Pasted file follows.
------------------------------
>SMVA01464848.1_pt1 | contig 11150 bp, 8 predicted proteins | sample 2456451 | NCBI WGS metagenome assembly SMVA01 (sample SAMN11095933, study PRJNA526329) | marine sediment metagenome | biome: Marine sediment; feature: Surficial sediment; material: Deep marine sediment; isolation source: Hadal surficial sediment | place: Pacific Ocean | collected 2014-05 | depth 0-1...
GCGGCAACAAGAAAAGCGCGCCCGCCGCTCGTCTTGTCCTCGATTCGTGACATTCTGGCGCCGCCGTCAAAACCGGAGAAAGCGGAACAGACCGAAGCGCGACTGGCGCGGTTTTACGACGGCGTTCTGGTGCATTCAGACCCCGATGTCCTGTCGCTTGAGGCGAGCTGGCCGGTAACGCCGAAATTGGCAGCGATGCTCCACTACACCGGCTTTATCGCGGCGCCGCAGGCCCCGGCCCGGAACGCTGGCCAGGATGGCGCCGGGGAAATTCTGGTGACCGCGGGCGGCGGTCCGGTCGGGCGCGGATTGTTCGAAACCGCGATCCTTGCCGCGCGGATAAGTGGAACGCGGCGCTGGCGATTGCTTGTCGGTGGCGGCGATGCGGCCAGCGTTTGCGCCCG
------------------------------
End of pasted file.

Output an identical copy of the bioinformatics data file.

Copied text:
>SMVA01464848.1_pt1 | contig 11150 bp, 8 predicted proteins | sample 2456451 | NCBI WGS metagenome assembly SMVA01 (sample SAMN11095933, study PRJNA526329) | marine sediment metagenome | biome: Marine sediment; feature: Surficial sediment; material: Deep marine sediment; isolation source: Hadal surficial sediment | place: Pacific Ocean | collected 2014-05 | depth 0-1...
GCGGCAACAAGAAAAGCGCGCCCGCCGCTCGTCTTGTCCTCGATTCGTGACATTCTGGCGCCGCCGTCAAAACCGGAGAAAGCGGAACAGACCGAAGCGCGACTGGCGCGGTTTTACGACGGCGTTCTGGTGCATTCAGACCCCGATGTCCTGTCGCTTGAGGCGAGCTGGCCGGTAACGCCGAAATTGGCAGCGATGCTCCACTACACCGGCTTTATCGCGGCGCCGCAGGCCCCGGCCCGGAACGCTGGCCAGGATGGCGCCGGGGAAATTCTGGTGACCGCGGGCGGCGGTCCGGTCGGGCGCGGATTGTTCGAAACCGCGATCCTTGCCGCGCGGATAAGTGGAACGCGGCGCTGGCGATTGCTTGTCGGTGGCGGCGATGCGGCCAGCGTTTGCGCCCG